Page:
Trip to Chincoteague

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Earlier this month I had the opportunity to travel to Chincoteague, Virginia for some wildlife photography. I always enjoy spending time at this National Wildlife Refuge. The waterfowl and wildlife are usually abundant and fairly easy to photograph and this year was no different. In fact, this year was the best photography Chincoteague has offered me so far!

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Right off the bat, a Great Egret, which was perched in a tree preening itself, offered some very nice poses. Then several Great Blue Herons offered a variety of shots with my camera and lens. I enjoy photographing the Blue Herons, but they do scare easily. A long lens is definitely required for bird photography and even though the Blue Herons are very big birds, long lenses are still required when photographing them.

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The weather was absolutely beautiful for January and it was quite warm for this time of year. This definitely helped my wildlife photography on this trip because I prefer to stay on the wildlife for long periods of time. Many other photographers pull up in their vehicle, jump out, snap a photo, and are gone. This does not result in quality wildlife photography. There are some Blue Herons here in this brief blog post that I literally spent over an hour with behind my camera. Wildlife photography is not for the impatient. Time and effort and required for good, quality photographs. I hope these images show at least some of the time and effort I put into this day’s shoot.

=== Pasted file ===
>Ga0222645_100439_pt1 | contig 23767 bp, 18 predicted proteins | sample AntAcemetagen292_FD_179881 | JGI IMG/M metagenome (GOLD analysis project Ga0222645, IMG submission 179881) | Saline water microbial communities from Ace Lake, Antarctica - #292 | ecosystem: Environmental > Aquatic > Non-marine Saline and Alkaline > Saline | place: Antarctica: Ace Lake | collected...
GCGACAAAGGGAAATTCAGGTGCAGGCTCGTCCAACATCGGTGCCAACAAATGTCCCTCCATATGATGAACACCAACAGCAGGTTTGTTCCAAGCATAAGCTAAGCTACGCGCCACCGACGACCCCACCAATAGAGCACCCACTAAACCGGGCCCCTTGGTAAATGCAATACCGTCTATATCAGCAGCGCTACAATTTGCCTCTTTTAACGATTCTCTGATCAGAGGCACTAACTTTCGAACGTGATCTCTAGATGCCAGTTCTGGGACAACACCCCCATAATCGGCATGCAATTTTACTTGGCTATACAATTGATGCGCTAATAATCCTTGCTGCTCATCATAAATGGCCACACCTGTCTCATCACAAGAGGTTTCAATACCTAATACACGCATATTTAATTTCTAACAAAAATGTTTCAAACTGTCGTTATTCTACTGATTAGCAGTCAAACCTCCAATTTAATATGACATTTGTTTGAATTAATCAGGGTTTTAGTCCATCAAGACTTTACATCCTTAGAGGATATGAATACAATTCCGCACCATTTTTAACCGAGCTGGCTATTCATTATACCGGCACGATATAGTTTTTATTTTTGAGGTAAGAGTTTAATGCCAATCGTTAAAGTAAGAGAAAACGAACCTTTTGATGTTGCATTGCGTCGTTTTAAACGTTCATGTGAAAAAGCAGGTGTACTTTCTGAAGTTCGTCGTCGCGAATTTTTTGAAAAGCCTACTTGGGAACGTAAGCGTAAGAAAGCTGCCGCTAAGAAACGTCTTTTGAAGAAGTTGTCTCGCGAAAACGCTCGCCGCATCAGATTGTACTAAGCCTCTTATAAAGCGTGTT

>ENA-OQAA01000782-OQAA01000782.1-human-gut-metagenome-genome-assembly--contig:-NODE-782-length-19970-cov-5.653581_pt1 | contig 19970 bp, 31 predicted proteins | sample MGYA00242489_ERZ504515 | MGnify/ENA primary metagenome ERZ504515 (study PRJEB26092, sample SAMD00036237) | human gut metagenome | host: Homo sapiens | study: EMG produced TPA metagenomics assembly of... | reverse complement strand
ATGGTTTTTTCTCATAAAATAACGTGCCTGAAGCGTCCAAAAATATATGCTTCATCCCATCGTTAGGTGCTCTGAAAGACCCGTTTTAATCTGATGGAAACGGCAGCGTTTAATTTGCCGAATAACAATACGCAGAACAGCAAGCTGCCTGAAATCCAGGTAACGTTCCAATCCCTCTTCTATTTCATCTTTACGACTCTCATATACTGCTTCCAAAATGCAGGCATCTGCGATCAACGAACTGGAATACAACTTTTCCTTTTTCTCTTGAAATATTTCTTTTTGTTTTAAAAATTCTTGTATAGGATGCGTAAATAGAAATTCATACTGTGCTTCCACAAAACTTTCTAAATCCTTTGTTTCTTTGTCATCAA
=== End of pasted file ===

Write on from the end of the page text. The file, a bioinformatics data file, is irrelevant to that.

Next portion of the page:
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Late in the afternoon on Wednesday, the gates were opened in the waterways and the water was flowing, as gallons and gallons of water moved through the system. A Great Egret was fishing near the edge of the waterway. I just happened to walk up on it, but then a Great Blue Heron came onto the scene and wanted a piece of the action. He was forceful and chased the Egret away to take its prime place. It worked, too, as the Blue Heron located one small fish after another. It was a feast for a king!

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I found the challenge of capturing the action with my camera to be fun and rewarding. The Heron first eyed up its prey, carefully and methodically. This took time and patience, which is why the wildlife photography has to be patient as well! Then the Heron plunged its long beak into the water with a great splash. The Heron’s head emerged from the water with a fish in its beak almost every time!

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The back light from the setting sun behind the subject created an interesting glow on the Heron’s beak. I was actually on the wrong side of the Heron to get the best photos of this bird, but wildlife photographers cannot always be in exactly the right place and time. I happened into the spot and onto the Heron, so I took the opportunity and made the best of it. Sometimes that’s all we can do.